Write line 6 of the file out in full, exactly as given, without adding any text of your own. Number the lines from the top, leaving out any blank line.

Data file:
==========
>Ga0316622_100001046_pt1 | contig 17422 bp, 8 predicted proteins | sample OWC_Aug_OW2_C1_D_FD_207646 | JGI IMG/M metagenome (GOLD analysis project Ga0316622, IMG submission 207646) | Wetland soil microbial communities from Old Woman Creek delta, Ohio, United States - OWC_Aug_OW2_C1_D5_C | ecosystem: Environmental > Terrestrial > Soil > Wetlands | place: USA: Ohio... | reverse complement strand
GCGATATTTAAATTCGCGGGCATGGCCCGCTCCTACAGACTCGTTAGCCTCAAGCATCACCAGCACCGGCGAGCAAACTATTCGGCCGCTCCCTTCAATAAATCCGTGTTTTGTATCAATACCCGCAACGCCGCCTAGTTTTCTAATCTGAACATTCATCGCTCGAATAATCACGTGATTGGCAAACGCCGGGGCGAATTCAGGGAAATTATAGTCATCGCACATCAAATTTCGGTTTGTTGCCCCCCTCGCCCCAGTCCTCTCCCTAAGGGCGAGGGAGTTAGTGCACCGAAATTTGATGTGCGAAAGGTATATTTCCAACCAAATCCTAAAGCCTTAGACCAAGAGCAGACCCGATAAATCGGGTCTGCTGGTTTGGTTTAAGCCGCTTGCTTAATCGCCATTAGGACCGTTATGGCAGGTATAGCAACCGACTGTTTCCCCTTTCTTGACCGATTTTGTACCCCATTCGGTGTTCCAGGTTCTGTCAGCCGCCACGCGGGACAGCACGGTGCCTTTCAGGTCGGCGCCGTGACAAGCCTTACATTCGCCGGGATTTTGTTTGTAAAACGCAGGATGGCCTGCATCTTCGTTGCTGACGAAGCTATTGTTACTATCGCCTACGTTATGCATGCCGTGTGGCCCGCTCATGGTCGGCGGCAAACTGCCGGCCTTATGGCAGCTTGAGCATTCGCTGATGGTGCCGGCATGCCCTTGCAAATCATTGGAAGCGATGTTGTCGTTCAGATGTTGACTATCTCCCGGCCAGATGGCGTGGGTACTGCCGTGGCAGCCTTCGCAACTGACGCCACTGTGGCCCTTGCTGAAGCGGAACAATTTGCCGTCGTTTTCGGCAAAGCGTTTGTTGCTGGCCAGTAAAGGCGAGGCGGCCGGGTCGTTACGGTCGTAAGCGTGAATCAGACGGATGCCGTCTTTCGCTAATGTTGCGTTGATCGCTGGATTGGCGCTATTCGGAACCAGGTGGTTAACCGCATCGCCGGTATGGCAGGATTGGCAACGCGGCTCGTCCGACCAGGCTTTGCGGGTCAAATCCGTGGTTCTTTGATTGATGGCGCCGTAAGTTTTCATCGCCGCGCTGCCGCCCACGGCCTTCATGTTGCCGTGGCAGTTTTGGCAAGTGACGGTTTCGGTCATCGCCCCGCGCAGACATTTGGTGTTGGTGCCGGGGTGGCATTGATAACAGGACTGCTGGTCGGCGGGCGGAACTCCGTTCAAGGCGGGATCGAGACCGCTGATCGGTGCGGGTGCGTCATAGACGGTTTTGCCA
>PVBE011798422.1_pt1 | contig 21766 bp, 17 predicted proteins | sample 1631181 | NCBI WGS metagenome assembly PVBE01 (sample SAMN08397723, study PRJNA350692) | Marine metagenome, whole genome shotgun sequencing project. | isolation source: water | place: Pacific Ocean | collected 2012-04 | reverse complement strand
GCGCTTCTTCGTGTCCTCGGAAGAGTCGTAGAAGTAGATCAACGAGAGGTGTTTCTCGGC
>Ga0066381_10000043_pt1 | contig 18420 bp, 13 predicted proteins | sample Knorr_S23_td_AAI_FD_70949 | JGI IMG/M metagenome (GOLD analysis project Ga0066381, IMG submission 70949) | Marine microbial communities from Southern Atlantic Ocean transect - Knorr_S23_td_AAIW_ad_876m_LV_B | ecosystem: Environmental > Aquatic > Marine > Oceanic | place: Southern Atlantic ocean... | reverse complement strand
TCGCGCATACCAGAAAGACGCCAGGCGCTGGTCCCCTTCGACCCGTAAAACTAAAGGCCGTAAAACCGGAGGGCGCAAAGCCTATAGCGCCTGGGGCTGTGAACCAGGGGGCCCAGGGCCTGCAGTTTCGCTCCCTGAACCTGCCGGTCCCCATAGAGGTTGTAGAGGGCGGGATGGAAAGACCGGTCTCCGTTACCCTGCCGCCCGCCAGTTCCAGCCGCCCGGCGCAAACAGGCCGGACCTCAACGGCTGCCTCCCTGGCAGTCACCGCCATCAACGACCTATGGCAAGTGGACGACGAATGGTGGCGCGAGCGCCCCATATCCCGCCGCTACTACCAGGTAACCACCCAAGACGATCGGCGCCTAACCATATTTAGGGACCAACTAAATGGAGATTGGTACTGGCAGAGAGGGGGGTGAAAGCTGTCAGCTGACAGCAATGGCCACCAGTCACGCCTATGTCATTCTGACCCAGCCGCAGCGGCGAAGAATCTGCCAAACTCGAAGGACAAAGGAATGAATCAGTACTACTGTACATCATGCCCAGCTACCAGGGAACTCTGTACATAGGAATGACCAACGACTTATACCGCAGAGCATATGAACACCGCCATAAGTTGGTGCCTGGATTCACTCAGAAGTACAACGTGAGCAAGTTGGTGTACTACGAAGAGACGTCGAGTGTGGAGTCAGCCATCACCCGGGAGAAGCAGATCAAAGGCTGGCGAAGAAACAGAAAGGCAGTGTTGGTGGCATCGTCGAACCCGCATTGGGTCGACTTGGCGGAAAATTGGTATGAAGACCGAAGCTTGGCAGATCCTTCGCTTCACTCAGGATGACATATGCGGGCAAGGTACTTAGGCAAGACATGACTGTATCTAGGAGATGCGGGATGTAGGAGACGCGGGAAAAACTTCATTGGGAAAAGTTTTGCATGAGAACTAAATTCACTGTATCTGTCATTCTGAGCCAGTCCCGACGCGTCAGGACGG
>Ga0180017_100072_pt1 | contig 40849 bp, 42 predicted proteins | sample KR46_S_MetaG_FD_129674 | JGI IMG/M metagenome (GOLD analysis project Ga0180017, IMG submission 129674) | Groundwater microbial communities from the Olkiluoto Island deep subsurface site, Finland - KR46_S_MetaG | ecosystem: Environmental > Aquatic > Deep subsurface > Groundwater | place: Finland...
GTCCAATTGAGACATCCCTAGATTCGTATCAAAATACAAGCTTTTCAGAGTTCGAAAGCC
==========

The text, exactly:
TCGCGCATACCAGAAAGACGCCAGGCGCTGGTCCCCTTCGACCCGTAAAACTAAAGGCCGTAAAACCGGAGGGCGCAAAGCCTATAGCGCCTGGGGCTGTGAACCAGGGGGCCCAGGGCCTGCAGTTTCGCTCCCTGAACCTGCCGGTCCCCATAGAGGTTGTAGAGGGCGGGATGGAAAGACCGGTCTCCGTTACCCTGCCGCCCGCCAGTTCCAGCCGCCCGGCGCAAACAGGCCGGACCTCAACGGCTGCCTCCCTGGCAGTCACCGCCATCAACGACCTATGGCAAGTGGACGACGAATGGTGGCGCGAGCGCCCCATATCCCGCCGCTACTACCAGGTAACCACCCAAGACGATCGGCGCCTAACCATATTTAGGGACCAACTAAATGGAGATTGGTACTGGCAGAGAGGGGGGTGAAAGCTGTCAGCTGACAGCAATGGCCACCAGTCACGCCTATGTCATTCTGACCCAGCCGCAGCGGCGAAGAATCTGCCAAACTCGAAGGACAAAGGAATGAATCAGTACTACTGTACATCATGCCCAGCTACCAGGGAACTCTGTACATAGGAATGACCAACGACTTATACCGCAGAGCATATGAACACCGCCATAAGTTGGTGCCTGGATTCACTCAGAAGTACAACGTGAGCAAGTTGGTGTACTACGAAGAGACGTCGAGTGTGGAGTCAGCCATCACCCGGGAGAAGCAGATCAAAGGCTGGCGAAGAAACAGAAAGGCAGTGTTGGTGGCATCGTCGAACCCGCATTGGGTCGACTTGGCGGAAAATTGGTATGAAGACCGAAGCTTGGCAGATCCTTCGCTTCACTCAGGATGACATATGCGGGCAAGGTACTTAGGCAAGACATGACTGTATCTAGGAGATGCGGGATGTAGGAGACGCGGGAAAAACTTCATTGGGAAAAGTTTTGCATGAGAACTAAATTCACTGTATCTGTCATTCTGAGCCAGTCCCGACGCGTCAGGACGG